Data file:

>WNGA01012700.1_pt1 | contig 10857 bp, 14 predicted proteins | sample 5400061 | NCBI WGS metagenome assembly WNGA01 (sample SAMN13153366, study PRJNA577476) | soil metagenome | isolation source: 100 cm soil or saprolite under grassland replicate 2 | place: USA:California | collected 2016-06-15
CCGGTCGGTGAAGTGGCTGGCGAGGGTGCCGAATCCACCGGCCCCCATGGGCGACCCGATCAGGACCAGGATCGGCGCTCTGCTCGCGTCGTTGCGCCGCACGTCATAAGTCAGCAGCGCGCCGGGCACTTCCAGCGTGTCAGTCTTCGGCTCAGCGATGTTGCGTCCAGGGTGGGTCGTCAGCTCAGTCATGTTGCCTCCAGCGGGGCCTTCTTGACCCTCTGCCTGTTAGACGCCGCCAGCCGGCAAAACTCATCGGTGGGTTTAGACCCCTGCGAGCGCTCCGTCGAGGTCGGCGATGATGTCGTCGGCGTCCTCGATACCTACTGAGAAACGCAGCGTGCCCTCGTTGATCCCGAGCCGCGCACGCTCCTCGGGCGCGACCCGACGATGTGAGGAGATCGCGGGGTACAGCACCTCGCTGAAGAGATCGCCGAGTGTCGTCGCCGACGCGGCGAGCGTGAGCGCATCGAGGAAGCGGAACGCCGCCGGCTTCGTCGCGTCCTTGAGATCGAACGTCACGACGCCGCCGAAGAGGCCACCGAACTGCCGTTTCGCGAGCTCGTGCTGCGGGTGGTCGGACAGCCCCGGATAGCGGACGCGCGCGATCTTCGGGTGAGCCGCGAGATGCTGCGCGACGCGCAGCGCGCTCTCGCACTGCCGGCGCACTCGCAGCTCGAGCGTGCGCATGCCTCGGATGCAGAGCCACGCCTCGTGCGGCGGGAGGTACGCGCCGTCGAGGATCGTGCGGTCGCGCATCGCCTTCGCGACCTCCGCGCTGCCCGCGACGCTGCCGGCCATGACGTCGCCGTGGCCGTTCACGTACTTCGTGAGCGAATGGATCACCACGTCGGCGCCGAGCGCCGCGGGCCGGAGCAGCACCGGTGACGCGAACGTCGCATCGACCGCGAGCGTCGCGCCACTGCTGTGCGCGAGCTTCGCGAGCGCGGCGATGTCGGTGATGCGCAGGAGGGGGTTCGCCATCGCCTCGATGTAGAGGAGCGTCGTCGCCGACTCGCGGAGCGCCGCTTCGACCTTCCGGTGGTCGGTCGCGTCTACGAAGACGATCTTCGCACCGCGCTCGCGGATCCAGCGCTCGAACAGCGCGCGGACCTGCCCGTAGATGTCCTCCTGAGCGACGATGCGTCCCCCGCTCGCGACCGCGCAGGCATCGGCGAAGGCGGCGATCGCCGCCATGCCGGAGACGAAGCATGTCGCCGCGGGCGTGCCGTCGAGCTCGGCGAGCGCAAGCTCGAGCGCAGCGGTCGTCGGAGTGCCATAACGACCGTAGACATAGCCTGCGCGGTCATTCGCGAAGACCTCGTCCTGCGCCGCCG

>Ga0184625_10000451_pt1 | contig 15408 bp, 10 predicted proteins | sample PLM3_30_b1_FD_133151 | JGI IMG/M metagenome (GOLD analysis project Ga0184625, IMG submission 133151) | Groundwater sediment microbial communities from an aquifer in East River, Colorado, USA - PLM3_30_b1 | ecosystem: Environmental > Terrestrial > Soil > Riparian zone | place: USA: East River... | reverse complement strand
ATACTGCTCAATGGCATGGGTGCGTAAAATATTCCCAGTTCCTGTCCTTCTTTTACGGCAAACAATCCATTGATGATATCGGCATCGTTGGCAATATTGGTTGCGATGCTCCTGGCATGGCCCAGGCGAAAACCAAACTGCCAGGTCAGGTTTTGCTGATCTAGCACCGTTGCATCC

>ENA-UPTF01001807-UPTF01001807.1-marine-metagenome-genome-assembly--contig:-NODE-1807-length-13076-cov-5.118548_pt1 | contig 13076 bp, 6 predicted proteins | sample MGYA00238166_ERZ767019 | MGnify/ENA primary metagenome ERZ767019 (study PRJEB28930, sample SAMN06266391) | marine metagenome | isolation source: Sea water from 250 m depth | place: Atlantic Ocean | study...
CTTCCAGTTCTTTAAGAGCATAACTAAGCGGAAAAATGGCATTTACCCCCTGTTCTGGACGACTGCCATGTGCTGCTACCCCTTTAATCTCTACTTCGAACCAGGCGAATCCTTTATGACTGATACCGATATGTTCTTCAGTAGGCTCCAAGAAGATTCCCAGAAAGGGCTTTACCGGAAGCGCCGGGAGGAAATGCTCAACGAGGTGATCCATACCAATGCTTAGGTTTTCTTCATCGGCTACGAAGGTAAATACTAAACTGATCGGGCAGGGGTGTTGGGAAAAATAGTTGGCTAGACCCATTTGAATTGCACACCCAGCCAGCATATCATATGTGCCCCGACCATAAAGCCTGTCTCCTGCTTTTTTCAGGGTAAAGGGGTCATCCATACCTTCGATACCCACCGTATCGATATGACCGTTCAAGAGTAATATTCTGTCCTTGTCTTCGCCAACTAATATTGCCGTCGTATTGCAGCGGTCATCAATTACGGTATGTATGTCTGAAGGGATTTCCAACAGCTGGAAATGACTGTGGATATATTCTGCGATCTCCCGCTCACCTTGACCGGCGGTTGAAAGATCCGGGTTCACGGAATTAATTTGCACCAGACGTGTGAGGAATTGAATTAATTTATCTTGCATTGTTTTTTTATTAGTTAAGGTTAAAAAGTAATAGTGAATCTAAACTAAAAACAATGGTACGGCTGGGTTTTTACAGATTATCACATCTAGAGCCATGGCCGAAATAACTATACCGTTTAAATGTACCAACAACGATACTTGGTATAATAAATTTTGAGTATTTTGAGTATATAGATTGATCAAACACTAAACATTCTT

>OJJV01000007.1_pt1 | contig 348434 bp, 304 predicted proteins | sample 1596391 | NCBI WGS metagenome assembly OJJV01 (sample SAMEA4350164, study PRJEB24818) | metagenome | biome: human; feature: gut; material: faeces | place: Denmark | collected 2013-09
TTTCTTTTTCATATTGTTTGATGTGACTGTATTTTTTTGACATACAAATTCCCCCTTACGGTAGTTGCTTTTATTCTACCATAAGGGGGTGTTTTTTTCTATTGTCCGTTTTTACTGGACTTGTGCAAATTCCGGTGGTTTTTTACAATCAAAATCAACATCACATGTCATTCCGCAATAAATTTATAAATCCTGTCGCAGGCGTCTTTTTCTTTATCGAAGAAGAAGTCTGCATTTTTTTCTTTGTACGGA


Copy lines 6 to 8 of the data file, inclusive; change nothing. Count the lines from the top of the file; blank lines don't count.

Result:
CTTCCAGTTCTTTAAGAGCATAACTAAGCGGAAAAATGGCATTTACCCCCTGTTCTGGACGACTGCCATGTGCTGCTACCCCTTTAATCTCTACTTCGAACCAGGCGAATCCTTTATGACTGATACCGATATGTTCTTCAGTAGGCTCCAAGAAGATTCCCAGAAAGGGCTTTACCGGAAGCGCCGGGAGGAAATGCTCAACGAGGTGATCCATACCAATGCTTAGGTTTTCTTCATCGGCTACGAAGGTAAATACTAAACTGATCGGGCAGGGGTGTTGGGAAAAATAGTTGGCTAGACCCATTTGAATTGCACACCCAGCCAGCATATCATATGTGCCCCGACCATAAAGCCTGTCTCCTGCTTTTTTCAGGGTAAAGGGGTCATCCATACCTTCGATACCCACCGTATCGATATGACCGTTCAAGAGTAATATTCTGTCCTTGTCTTCGCCAACTAATATTGCCGTCGTATTGCAGCGGTCATCAATTACGGTATGTATGTCTGAAGGGATTTCCAACAGCTGGAAATGACTGTGGATATATTCTGCGATCTCCCGCTCACCTTGACCGGCGGTTGAAAGATCCGGGTTCACGGAATTAATTTGCACCAGACGTGTGAGGAATTGAATTAATTTATCTTGCATTGTTTTTTTATTAGTTAAGGTTAAAAAGTAATAGTGAATCTAAACTAAAAACAATGGTACGGCTGGGTTTTTACAGATTATCACATCTAGAGCCATGGCCGAAATAACTATACCGTTTAAATGTACCAACAACGATACTTGGTATAATAAATTTTGAGTATTTTGAGTATATAGATTGATCAAACACTAAACATTCTT

>OJJV01000007.1_pt1 | contig 348434 bp, 304 predicted proteins | sample 1596391 | NCBI WGS metagenome assembly OJJV01 (sample SAMEA4350164, study PRJEB24818) | metagenome | biome: human; feature: gut; material: faeces | place: Denmark | collected 2013-09
TTTCTTTTTCATATTGTTTGATGTGACTGTATTTTTTTGACATACAAATTCCCCCTTACGGTAGTTGCTTTTATTCTACCATAAGGGGGTGTTTTTTTCTATTGTCCGTTTTTACTGGACTTGTGCAAATTCCGGTGGTTTTTTACAATCAAAATCAACATCACATGTCATTCCGCAATAAATTTATAAATCCTGTCGCAGGCGTCTTTTTCTTTATCGAAGAAGAAGTCTGCATTTTTTTCTTTGTACGGA